Janice Tibbetts | Canwest News Service
OTTAWA — The pain of torture can make even the innocent seem guilty, according to new research that concludes witnesses justify feelings of complicity by convincing themselves that victims deserved what they got.
Participants in a Harvard University study met a woman suspected of cheating in a gambling game to win money. She was then supposedly “tortured” by having her hand repeatedly submerged in ice water for 80 seconds at a time while study participants listened over an intercom.
The woman never confessed, but the more she whimpered, the guiltier she was perceived to be, said Calgarian Kurt Gray, lead researcher in the Canadian-funded study, published in the current issue of the Journal of Experimental Social Psychology.
Gray explained that people feel uncomfortable when they witness others suffering and they relieve their guilt by convincing themselves that those in pain deserve it.
“Those who feel complicit with the torture have a need to justify the torture, and so link the victim’s pain to blame,” said Gray, a doctoral student who co-authored the study with Prof. Daniel Wegner.
He described torture as a “double whammy” because he said it not only elicits false confessions, but also makes people seem guilty when they’re not.
“You think torture is helping you find the truth, but what it’s really doing is making the truth,” Gray said.
The researchers divided their 82 campus recruits into two groups:those who listened to the “torture” after the fact, as they might while tuning into a radio show; and those who met the torture victim and then listened via intercom in an adjoining room while the torment occurred, similar to a prison staffer.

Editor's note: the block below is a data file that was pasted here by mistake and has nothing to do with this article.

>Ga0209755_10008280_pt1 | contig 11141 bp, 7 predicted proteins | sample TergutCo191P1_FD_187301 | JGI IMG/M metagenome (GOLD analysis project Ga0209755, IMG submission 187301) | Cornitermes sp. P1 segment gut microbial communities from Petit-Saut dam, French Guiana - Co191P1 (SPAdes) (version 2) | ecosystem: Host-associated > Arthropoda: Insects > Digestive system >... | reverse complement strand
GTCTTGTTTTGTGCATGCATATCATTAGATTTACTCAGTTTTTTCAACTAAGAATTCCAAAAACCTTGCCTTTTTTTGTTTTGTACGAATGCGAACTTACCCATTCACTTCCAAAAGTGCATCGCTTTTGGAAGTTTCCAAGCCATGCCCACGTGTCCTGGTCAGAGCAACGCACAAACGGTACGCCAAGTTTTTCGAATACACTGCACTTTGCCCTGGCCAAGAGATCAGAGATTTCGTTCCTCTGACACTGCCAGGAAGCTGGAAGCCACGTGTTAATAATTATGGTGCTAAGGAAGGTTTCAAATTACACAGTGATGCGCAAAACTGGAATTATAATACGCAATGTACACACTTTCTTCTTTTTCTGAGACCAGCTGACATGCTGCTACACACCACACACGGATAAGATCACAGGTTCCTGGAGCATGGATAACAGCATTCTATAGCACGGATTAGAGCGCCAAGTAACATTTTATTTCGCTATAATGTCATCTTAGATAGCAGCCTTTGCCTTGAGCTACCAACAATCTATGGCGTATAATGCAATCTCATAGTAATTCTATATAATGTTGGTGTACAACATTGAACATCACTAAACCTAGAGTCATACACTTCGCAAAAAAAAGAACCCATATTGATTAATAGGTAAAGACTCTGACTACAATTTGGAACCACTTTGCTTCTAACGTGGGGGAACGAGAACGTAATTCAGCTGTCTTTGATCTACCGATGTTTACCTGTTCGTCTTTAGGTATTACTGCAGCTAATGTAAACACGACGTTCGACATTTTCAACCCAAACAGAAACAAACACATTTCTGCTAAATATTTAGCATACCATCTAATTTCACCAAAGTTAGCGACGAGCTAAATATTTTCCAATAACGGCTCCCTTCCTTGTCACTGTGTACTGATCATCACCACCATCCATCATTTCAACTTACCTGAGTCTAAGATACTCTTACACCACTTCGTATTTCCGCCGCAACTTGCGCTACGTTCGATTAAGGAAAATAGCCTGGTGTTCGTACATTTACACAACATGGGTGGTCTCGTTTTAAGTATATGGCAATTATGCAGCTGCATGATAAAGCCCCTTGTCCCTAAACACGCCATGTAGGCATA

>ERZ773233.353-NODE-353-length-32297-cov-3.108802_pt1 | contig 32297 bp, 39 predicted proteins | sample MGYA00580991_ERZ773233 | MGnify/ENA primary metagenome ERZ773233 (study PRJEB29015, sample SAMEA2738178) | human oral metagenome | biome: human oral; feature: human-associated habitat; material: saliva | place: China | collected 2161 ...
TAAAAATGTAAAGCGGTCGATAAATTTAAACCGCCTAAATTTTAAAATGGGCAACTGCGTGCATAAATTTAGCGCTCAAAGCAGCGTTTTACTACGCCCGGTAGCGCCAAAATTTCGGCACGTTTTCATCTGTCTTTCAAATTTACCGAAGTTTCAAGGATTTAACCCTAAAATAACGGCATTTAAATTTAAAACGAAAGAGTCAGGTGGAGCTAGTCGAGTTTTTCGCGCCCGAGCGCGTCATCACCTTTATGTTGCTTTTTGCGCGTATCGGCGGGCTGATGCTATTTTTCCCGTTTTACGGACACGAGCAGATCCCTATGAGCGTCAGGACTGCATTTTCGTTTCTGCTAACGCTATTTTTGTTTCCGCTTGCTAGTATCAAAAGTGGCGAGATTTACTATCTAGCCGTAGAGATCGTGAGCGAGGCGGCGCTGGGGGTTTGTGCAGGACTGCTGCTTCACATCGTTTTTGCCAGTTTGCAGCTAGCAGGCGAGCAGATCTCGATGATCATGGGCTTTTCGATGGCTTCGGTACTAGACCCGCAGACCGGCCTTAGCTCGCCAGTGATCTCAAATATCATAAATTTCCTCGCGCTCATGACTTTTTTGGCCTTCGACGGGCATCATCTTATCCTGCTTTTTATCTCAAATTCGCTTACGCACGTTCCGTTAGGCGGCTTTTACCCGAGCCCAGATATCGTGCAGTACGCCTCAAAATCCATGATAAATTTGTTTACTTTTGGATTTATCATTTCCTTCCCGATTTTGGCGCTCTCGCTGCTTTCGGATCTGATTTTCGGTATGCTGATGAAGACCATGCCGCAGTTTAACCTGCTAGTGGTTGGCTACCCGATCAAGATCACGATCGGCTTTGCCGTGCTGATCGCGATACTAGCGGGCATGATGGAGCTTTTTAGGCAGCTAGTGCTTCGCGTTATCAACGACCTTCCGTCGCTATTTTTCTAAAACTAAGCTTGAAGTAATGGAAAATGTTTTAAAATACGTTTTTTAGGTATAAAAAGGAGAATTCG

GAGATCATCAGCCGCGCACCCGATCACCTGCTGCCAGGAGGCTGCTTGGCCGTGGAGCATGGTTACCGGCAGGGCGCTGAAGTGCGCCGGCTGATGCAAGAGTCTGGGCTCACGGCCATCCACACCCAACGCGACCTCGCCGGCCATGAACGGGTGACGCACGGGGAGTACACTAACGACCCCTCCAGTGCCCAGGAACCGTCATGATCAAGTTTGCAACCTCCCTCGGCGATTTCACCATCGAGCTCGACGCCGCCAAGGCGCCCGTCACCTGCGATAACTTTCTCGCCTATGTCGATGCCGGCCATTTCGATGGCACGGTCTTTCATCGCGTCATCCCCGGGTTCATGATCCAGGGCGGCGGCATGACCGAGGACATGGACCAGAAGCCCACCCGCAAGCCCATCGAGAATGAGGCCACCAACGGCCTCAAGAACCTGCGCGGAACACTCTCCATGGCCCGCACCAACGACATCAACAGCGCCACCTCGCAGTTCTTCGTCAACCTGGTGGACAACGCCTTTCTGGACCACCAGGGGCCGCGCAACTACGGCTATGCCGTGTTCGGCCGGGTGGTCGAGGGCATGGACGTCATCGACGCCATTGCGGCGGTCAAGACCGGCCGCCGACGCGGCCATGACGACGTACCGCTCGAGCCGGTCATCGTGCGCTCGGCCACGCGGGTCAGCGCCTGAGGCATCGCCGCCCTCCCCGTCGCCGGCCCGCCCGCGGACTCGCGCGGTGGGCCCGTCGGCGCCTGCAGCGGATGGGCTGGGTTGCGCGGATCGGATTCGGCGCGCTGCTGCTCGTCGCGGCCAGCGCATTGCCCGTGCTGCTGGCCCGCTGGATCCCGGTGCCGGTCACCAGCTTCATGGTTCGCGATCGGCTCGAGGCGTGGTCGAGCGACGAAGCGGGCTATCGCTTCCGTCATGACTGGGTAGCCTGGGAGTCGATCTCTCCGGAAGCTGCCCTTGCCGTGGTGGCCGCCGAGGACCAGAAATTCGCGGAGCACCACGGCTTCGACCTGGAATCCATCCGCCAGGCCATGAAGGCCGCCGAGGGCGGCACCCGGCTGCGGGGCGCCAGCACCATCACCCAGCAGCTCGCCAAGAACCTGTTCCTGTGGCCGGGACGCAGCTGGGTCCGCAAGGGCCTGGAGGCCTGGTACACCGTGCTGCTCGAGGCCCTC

The participants who were closest to the torture were significantly more likely to believe the victim — “Carole” — was guilty, while the more distant participants were more apt to say she was innocent.
“These divergent effects help to explain the torture debate,” said the study. “For those closely involved with its administration, torture can be a self-justifying system, as those who are harmed appear guilty and, therefore, deserving of harm.
“For the distant public, the pain of torture victims leads to the inference of innocence and harming innocents is generally believed to be unacceptable.”
The authors note, however, that many members of the public support torture and many close to torture reject its methods.
They surmise that there are other motives at play, including desire for retribution or power.
Gray said his study was motivated by high-profile cases of torture in recent years, including reports of incidents at the U.S. military unit at Guantanamo Bay, Cuba, where Canadian Omar Khadr has been imprisoned for seven years.
The study’s authors said in a news release that the findings shed light on the Abu Ghraib scandal, where U.S. guards at the Baghdad prison tortured and abused Iraqi detainees.
“Prison guards, who are close to the suffering of detainees, see detainees as more guilty the more they suffer, unlike the more distant general public.”
On a scale of one to five — with five being that the victim was extremely likely to be a cheater — the participants closest to the torture rated her a three on average while the more distant participants gave her a two.
“There’s reason to believe that the effect would be substantially more powerful if people were actually complicit with torture,”said Gray, who described the difference between his two groups as “significant.”
The study was funded by the Canadian Social Sciences and Humanities Research Council and the U.S.-based Institute for Humane Studies.
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